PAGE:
Bill Kleyman: And maybe I agree to some extent. And the other fact of the matter – and we’ve talked about this, Greg, and everybody listening – is that these quantum machines need an ability to do error correction. And the Google computer lacks the ability to correct errors, which, in my opinion, maybe potentially the last key to making it a full-fledged quantum computer, where you can actually require a stable, logical compute state that can do things like error correction. So, in my eyes, Greg, we saw an example, a potential, a capability here of a machine that operated for about 200 seconds and solved a problem or maybe a little bit of a challenge that didn’t really have any sort of practical real-world experience, and it really wasn’t a machine that did something cool, but it’s got a long way to go.

Gregory J. Turner: Right, right. Well, and I think your point about what’s really considered a classical computer today as opposed to what was one—when I was starting out in the business world, it was literally an 1888 chip, what is our personal computer. And I had the IBM PC, and XT, and then AT. Holy cow, 10-megabyte hard drive. So, from those days to where we are today, it’s hard to compare the classical computer today. And really, it’s got a lot of advantages. And certainly, the way it processes with the RAM, and all the flash technology, and drives, and solid-state components that are available today that weren’t available back then.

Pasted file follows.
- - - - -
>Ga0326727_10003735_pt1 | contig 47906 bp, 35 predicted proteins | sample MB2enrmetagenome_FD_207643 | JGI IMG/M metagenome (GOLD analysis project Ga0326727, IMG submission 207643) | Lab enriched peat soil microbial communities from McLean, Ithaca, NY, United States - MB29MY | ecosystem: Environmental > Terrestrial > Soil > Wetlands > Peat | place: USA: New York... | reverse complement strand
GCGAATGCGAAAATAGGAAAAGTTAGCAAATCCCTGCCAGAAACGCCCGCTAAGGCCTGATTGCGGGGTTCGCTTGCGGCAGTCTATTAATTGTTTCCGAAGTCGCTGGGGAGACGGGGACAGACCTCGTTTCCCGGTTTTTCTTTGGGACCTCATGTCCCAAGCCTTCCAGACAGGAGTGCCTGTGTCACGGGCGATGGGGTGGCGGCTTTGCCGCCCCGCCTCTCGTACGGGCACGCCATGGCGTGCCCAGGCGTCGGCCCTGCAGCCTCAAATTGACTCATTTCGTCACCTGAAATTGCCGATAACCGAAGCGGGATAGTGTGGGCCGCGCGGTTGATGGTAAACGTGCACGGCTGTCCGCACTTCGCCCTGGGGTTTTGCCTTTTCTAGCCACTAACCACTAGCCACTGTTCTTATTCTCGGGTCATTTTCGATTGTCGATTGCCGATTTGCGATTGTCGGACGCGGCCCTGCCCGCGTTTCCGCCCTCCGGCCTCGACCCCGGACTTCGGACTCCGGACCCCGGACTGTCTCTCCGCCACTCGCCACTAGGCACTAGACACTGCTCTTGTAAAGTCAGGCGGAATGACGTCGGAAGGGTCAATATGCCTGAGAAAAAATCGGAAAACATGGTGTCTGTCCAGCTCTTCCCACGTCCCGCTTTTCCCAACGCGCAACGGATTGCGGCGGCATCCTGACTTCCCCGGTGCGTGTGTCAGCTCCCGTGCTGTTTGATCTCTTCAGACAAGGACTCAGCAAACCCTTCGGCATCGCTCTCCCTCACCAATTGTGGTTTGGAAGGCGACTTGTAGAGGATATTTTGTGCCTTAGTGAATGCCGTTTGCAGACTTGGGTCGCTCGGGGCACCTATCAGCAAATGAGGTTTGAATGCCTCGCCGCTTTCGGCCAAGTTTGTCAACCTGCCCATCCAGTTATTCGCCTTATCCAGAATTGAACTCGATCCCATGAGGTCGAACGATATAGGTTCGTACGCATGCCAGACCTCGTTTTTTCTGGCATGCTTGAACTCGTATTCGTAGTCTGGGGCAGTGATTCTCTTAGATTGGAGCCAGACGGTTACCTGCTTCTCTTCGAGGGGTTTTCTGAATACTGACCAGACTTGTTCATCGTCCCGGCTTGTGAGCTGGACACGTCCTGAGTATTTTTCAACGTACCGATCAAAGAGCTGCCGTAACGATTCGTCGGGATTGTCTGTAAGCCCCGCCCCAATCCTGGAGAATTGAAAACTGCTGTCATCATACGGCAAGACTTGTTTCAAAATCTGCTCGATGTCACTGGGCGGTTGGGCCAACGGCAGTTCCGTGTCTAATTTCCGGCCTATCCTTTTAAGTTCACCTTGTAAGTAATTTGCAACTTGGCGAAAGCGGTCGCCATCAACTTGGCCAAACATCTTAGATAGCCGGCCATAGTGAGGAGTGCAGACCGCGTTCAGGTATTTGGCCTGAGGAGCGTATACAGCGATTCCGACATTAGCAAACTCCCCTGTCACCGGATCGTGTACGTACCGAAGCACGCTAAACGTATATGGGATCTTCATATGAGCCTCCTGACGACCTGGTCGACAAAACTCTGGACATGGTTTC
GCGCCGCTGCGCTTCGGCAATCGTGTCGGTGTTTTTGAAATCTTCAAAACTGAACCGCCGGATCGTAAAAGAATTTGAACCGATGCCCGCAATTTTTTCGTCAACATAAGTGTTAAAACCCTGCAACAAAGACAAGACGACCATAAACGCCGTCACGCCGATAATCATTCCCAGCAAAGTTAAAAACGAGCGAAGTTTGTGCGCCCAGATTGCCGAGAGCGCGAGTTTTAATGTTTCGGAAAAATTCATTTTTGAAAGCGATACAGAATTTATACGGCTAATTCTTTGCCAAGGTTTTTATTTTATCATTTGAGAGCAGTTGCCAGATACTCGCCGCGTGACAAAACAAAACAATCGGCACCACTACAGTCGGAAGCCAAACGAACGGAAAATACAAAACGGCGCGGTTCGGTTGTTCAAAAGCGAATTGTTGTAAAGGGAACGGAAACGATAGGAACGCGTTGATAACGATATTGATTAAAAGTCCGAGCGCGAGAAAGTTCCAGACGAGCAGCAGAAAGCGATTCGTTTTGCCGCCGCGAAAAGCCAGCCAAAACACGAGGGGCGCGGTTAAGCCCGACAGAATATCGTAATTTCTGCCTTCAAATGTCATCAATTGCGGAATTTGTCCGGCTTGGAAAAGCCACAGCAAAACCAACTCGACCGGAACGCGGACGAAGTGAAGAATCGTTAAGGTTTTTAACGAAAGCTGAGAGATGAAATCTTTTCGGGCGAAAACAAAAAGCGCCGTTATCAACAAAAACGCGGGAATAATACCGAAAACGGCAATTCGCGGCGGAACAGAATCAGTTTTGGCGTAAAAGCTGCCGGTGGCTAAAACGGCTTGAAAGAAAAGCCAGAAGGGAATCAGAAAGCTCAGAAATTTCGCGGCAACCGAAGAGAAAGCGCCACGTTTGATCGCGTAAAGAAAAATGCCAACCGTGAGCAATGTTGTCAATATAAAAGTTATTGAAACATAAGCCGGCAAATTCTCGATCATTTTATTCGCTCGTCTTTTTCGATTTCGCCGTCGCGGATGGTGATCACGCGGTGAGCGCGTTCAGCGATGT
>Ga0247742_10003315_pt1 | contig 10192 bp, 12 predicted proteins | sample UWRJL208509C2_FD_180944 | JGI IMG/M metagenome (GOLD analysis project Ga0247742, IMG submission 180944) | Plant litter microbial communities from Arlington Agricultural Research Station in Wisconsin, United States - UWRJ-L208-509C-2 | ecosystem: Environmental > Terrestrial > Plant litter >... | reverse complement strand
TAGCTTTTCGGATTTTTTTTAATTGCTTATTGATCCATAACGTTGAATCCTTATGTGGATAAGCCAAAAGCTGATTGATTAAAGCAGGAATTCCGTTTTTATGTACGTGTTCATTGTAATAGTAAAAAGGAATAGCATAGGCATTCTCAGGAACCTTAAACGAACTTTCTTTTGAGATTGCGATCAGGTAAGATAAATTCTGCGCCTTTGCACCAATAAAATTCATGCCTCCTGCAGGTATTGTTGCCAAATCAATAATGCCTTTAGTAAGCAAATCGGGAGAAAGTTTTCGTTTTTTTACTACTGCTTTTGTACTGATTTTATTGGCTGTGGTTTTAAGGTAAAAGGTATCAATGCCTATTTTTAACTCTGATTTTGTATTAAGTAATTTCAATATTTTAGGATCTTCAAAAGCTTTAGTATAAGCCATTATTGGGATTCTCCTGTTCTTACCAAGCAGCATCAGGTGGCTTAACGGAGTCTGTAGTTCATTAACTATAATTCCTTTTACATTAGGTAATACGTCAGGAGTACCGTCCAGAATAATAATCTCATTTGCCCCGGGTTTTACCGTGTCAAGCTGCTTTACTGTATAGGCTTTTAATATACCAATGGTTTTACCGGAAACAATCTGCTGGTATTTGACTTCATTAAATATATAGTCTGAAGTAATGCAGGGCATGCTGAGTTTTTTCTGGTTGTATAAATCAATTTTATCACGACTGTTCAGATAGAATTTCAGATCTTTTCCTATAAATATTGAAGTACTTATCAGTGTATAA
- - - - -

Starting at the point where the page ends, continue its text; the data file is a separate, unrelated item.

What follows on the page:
Gregory J. Turner: So, I’m okay with having something in a laboratory that’s only available in a laboratory. And I’m okay with something that still has error conditions or error checking issues because from that is a building block. And from that building block, we can now start to expand the research and development, and we can start to create those error checking qubits, if you will, to improve the results and accuracy, and we can improve the environmental conditions by which these things operate.

Gregory J. Turner: I think for me, the explosion of opportunity was the fact that we weren’t really dealing with algorithms anymore. We were literally dealing with an input process, output result, which is really the basis of computing. And from that, Google generated a result, which was dramatic. And so, I think it’s all positive. And from the guy that likes to read about research, I think, for me, it’s certainly great news, and I think it deserves the flag-waving.

Bill Kleyman: So, let’s do that. Let’s wave some flags. I’m certainly excited in progress. And there’s going to be a lot of interesting things that are going to come out of this. It’s good reason that Google’s achievement was documented by more than 77 authors in a prestigious peer-review journal. It’s not surprising that this is something that’s being worked on. I think quantum computing ideas that Google’s been actively applying for more than 13 years, this isn’t something they just picked up in their backyard.

Gregory J. Turner: Right.

Bill Kleyman: And they’ve got a lot of really good use cases in mind. Doing things like complicated optimization problems, like calculating how to deliver packages in the shortest amount of time with least energy, improving encryption technology, building machine learning systems, or like doing things like simulating real physics of molecular scale materials. I mean, there’s going to be some cool things that they’re going to be doing here soon.